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U.S. private equity firms haven't won many popularity contests over the past few years.
U.S. private equity firms haven't won many popularity contests over the past few years in South Korea. Local financiers and officials, who have little experience with buyouts, have watched in consternation as the likes of Lonestar Partners, the Carlyle Group and Newbridge Capital have made billions restructuring South Korean companies. Tax officials even made surprise visits to the Seoul offices of Lonestar and Carlyle in April.
So how did San Franciscobased H&Q Asia Pacific just one month later win a $200 million mandate from South Korea's National Pension Corp. to invest in domestic buyouts?
"The main psychological difference is that we are Asian," says H&Q Asia Pacific's founder and chairman, Ta-lin Hsu, an American who was born in China and studied in Taiwan. (Founded in 1986 as a unit of investment bank Hambrecht & Quist, now part of J.P. Morgan Chase, the private equity firm has been independent since 1996.) "Our whole team in Seoul is Korean nationals," says Hsu, 61. "We always felt that this is our land, our country, our career and our future."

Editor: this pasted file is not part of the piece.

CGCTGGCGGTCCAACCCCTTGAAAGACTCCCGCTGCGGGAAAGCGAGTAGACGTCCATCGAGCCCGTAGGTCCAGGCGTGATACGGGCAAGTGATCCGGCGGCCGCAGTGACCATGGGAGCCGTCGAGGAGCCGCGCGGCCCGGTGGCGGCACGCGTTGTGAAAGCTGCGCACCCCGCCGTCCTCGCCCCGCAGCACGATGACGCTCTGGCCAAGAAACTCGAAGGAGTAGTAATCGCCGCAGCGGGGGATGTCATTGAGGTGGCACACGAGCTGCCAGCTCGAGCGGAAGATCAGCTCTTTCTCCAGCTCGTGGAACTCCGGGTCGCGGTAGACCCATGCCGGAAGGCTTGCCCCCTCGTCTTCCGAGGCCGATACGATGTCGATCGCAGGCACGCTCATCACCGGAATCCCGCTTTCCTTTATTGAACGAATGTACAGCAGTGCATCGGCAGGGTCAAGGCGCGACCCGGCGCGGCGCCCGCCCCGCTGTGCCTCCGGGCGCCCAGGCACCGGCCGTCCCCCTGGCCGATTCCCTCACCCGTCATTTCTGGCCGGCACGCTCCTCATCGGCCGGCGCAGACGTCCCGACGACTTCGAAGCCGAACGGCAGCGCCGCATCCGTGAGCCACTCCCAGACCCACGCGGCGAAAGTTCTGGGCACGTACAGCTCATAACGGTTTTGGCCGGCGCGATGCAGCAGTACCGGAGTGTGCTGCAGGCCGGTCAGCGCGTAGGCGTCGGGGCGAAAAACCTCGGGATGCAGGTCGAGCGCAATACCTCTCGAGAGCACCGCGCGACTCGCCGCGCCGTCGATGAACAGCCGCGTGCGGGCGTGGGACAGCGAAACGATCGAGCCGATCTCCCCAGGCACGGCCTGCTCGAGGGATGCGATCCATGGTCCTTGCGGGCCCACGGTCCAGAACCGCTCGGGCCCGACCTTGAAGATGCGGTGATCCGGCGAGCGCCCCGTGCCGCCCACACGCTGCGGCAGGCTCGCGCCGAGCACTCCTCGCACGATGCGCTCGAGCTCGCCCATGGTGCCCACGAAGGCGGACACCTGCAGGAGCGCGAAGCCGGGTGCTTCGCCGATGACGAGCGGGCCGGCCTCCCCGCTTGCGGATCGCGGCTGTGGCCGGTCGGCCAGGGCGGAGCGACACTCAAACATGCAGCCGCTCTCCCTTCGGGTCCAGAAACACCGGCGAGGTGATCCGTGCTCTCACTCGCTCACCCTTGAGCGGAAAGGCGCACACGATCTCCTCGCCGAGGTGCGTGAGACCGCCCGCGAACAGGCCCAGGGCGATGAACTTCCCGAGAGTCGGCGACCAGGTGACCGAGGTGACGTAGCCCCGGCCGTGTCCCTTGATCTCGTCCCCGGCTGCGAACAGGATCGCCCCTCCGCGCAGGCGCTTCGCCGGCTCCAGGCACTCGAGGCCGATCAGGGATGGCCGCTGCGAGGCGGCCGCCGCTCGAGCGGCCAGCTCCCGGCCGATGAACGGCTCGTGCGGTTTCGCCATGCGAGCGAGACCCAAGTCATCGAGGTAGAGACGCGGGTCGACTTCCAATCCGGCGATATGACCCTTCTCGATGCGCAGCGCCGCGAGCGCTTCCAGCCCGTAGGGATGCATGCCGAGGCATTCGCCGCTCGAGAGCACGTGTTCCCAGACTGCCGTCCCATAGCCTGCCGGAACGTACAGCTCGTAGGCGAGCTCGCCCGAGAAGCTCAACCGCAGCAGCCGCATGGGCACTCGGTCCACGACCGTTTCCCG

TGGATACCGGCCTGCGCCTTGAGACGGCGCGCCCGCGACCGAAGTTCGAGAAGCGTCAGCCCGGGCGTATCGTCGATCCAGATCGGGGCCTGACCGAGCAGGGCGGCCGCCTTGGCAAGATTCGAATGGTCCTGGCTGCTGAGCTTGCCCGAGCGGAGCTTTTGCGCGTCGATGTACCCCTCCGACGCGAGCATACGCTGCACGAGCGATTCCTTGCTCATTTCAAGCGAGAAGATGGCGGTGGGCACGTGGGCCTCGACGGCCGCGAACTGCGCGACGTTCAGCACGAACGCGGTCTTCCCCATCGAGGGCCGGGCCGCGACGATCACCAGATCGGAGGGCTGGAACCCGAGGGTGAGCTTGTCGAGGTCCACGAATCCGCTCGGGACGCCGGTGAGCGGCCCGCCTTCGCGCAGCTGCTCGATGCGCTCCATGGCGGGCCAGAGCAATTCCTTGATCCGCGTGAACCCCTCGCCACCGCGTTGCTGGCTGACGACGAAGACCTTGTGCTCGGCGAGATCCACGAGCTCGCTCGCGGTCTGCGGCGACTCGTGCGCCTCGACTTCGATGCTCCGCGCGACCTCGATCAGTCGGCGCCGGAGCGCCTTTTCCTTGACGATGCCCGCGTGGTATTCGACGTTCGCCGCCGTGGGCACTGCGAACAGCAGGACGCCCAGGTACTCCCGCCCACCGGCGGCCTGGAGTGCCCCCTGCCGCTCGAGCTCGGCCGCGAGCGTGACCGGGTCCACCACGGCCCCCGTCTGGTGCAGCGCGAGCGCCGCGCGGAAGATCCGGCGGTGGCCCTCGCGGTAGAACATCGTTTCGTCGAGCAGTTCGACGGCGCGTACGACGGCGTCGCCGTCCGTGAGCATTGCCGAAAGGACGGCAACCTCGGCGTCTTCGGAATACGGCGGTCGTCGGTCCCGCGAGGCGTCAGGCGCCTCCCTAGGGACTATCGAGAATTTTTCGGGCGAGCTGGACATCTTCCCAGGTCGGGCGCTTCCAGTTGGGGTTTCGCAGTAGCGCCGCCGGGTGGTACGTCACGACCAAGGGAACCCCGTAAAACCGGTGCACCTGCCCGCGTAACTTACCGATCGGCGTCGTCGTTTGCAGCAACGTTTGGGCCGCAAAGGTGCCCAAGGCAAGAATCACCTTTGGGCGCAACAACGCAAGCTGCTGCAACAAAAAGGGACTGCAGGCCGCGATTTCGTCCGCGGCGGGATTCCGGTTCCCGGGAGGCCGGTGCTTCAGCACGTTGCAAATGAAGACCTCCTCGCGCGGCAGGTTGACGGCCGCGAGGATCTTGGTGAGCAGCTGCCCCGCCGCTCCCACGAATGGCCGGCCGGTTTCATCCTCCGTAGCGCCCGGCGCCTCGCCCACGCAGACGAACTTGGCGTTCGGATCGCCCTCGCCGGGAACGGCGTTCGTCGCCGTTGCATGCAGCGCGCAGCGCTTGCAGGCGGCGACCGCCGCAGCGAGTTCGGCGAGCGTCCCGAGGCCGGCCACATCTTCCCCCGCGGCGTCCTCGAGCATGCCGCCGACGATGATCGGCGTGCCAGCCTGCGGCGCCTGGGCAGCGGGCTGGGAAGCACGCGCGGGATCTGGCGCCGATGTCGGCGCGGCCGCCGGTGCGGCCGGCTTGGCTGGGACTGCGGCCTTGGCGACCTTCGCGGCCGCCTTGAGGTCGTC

To avoid charges of political interference, the NPC, which was making its first foray into buyouts, asked H&Q Asia Pacific and six South Korean firms to compete in a rigorous selection process overseen by a team of eight judges -- four from the NPC and four from outside. (The other winner: Shinhan Private Equity, which was awarded a $150 million mandate.) "During the competition we didn't even know who they were," says Hsu.
But South Korean officials certainly knew H&Q Asia Pacific. The firm bought failing Ssangyong Investment & Securities in 1998, renamed it Good Morning Securities and sold it in 2003 to Shinhan Financial Group. What's more, Lee Hun Jae, a former deputy prime minister who once headed the country's Financial Supervisory Commission, was a member of H&Q Asia Pacific's South Korean advisory board from 2001 to 2004.
For its latest foray into the country, H&Q Asia Pacific has formed a consortium with South Korean firms Hyundai Securities and Wise Asset Management as well as Dutch bank ABN Amro that aims to raise $400 million and make two or three investments across a spectrum of industries later this year. "We'll be putting a lot of our own capital to work, a lot more than is usual in the West," says Hsu. "It's a sign of a closer working relationship, but there will not be any interference."